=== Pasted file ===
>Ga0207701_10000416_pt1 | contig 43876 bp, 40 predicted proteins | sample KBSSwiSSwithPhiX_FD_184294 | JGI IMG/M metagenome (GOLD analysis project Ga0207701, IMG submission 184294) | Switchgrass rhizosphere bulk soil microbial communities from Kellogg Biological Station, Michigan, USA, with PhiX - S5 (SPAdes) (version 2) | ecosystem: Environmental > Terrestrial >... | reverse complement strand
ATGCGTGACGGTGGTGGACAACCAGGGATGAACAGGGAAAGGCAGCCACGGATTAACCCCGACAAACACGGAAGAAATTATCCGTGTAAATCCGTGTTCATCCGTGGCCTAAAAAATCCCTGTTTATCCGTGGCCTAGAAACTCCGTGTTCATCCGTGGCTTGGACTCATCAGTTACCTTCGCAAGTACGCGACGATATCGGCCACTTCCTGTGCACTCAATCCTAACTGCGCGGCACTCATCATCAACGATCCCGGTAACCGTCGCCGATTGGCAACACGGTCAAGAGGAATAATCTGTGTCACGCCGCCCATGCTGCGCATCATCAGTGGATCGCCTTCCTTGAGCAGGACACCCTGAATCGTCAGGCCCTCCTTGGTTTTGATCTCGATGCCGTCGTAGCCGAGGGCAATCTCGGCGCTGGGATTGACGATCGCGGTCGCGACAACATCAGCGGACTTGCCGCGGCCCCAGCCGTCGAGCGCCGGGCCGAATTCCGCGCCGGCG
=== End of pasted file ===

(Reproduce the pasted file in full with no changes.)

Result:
>Ga0207701_10000416_pt1 | contig 43876 bp, 40 predicted proteins | sample KBSSwiSSwithPhiX_FD_184294 | JGI IMG/M metagenome (GOLD analysis project Ga0207701, IMG submission 184294) | Switchgrass rhizosphere bulk soil microbial communities from Kellogg Biological Station, Michigan, USA, with PhiX - S5 (SPAdes) (version 2) | ecosystem: Environmental > Terrestrial >... | reverse complement strand
ATGCGTGACGGTGGTGGACAACCAGGGATGAACAGGGAAAGGCAGCCACGGATTAACCCCGACAAACACGGAAGAAATTATCCGTGTAAATCCGTGTTCATCCGTGGCCTAAAAAATCCCTGTTTATCCGTGGCCTAGAAACTCCGTGTTCATCCGTGGCTTGGACTCATCAGTTACCTTCGCAAGTACGCGACGATATCGGCCACTTCCTGTGCACTCAATCCTAACTGCGCGGCACTCATCATCAACGATCCCGGTAACCGTCGCCGATTGGCAACACGGTCAAGAGGAATAATCTGTGTCACGCCGCCCATGCTGCGCATCATCAGTGGATCGCCTTCCTTGAGCAGGACACCCTGAATCGTCAGGCCCTCCTTGGTTTTGATCTCGATGCCGTCGTAGCCGAGGGCAATCTCGGCGCTGGGATTGACGATCGCGGTCGCGACAACATCAGCGGACTTGCCGCGGCCCCAGCCGTCGAGCGCCGGGCCGAATTCCGCGCCGGCG